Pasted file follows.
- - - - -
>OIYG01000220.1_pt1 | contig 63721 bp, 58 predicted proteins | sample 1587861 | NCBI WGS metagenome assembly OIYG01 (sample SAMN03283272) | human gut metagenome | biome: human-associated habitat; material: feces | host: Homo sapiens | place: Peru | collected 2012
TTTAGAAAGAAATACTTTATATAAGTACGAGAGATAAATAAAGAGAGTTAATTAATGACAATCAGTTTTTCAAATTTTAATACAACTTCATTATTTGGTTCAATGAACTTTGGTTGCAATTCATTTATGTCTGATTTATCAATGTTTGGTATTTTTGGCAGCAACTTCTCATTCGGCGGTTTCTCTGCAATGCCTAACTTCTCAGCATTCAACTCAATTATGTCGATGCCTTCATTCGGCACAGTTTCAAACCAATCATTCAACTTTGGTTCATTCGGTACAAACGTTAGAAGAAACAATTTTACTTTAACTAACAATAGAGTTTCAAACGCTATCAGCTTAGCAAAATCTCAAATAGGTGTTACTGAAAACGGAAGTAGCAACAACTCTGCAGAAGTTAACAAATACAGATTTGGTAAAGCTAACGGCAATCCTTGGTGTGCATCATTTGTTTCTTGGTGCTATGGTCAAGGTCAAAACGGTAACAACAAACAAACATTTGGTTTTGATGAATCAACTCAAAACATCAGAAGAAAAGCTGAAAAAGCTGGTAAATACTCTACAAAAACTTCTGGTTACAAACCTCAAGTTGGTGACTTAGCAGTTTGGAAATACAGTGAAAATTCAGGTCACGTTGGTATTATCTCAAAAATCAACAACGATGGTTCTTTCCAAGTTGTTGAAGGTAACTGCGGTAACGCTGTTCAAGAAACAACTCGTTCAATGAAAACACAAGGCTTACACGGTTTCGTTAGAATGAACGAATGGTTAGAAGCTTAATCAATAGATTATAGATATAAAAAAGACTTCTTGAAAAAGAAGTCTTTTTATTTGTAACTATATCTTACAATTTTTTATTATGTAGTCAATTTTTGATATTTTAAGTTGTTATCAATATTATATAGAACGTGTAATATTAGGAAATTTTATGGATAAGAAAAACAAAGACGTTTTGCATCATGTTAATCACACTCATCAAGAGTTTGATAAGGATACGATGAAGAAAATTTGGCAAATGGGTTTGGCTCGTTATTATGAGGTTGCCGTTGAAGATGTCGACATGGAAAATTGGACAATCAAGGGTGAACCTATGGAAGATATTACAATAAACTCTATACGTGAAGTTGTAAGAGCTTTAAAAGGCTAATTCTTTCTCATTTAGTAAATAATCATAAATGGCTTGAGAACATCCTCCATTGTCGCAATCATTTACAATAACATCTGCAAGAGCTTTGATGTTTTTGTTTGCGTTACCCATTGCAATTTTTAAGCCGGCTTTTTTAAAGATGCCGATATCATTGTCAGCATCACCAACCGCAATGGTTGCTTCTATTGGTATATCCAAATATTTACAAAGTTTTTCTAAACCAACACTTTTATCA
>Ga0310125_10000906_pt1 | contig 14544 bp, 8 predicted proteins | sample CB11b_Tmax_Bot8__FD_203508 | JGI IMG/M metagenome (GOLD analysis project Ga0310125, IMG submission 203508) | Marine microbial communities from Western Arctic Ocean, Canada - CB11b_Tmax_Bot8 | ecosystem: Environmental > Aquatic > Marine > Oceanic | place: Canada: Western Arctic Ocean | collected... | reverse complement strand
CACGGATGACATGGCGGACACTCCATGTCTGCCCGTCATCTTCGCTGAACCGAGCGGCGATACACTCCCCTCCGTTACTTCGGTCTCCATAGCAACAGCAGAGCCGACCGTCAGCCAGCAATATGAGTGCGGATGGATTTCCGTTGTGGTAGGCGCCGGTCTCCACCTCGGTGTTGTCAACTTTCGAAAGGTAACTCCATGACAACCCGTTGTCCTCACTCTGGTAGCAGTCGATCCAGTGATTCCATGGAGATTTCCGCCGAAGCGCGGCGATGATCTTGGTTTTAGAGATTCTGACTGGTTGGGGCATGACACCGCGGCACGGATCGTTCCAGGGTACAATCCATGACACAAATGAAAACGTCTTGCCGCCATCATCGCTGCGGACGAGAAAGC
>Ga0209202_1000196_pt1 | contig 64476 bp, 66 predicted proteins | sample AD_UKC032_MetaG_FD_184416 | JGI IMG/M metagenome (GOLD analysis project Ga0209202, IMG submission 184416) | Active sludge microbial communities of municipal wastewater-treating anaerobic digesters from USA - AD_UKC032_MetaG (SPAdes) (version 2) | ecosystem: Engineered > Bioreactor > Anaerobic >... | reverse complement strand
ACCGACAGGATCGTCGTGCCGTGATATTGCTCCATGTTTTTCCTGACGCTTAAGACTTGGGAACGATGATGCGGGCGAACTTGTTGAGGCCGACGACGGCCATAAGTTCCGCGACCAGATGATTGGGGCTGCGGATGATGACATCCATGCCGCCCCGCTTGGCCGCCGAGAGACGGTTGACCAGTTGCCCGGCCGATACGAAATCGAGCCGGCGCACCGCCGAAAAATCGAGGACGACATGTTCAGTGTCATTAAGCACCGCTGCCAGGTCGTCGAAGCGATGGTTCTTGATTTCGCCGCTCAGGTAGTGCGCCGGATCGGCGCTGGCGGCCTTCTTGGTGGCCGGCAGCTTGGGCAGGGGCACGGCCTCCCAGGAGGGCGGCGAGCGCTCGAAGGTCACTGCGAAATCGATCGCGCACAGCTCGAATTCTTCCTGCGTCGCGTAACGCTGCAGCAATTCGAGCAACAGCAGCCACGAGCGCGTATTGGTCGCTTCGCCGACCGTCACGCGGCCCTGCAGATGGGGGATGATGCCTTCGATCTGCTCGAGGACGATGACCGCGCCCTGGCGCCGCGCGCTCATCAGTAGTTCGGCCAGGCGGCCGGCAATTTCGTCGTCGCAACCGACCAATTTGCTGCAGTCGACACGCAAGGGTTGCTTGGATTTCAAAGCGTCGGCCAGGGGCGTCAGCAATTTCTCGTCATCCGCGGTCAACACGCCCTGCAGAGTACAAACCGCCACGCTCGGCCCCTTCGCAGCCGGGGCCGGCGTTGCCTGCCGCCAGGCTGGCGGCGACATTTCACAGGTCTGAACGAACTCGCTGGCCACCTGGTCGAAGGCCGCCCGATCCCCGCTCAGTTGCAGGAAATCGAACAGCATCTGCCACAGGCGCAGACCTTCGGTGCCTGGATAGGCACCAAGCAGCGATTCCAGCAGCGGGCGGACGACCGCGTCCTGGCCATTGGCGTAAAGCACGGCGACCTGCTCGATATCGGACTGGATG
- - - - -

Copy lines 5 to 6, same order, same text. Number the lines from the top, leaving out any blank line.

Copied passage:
>Ga0209202_1000196_pt1 | contig 64476 bp, 66 predicted proteins | sample AD_UKC032_MetaG_FD_184416 | JGI IMG/M metagenome (GOLD analysis project Ga0209202, IMG submission 184416) | Active sludge microbial communities of municipal wastewater-treating anaerobic digesters from USA - AD_UKC032_MetaG (SPAdes) (version 2) | ecosystem: Engineered > Bioreactor > Anaerobic >... | reverse complement strand
ACCGACAGGATCGTCGTGCCGTGATATTGCTCCATGTTTTTCCTGACGCTTAAGACTTGGGAACGATGATGCGGGCGAACTTGTTGAGGCCGACGACGGCCATAAGTTCCGCGACCAGATGATTGGGGCTGCGGATGATGACATCCATGCCGCCCCGCTTGGCCGCCGAGAGACGGTTGACCAGTTGCCCGGCCGATACGAAATCGAGCCGGCGCACCGCCGAAAAATCGAGGACGACATGTTCAGTGTCATTAAGCACCGCTGCCAGGTCGTCGAAGCGATGGTTCTTGATTTCGCCGCTCAGGTAGTGCGCCGGATCGGCGCTGGCGGCCTTCTTGGTGGCCGGCAGCTTGGGCAGGGGCACGGCCTCCCAGGAGGGCGGCGAGCGCTCGAAGGTCACTGCGAAATCGATCGCGCACAGCTCGAATTCTTCCTGCGTCGCGTAACGCTGCAGCAATTCGAGCAACAGCAGCCACGAGCGCGTATTGGTCGCTTCGCCGACCGTCACGCGGCCCTGCAGATGGGGGATGATGCCTTCGATCTGCTCGAGGACGATGACCGCGCCCTGGCGCCGCGCGCTCATCAGTAGTTCGGCCAGGCGGCCGGCAATTTCGTCGTCGCAACCGACCAATTTGCTGCAGTCGACACGCAAGGGTTGCTTGGATTTCAAAGCGTCGGCCAGGGGCGTCAGCAATTTCTCGTCATCCGCGGTCAACACGCCCTGCAGAGTACAAACCGCCACGCTCGGCCCCTTCGCAGCCGGGGCCGGCGTTGCCTGCCGCCAGGCTGGCGGCGACATTTCACAGGTCTGAACGAACTCGCTGGCCACCTGGTCGAAGGCCGCCCGATCCCCGCTCAGTTGCAGGAAATCGAACAGCATCTGCCACAGGCGCAGACCTTCGGTGCCTGGATAGGCACCAAGCAGCGATTCCAGCAGCGGGCGGACGACCGCGTCCTGGCCATTGGCGTAAAGCACGGCGACCTGCTCGATATCGGACTGGATG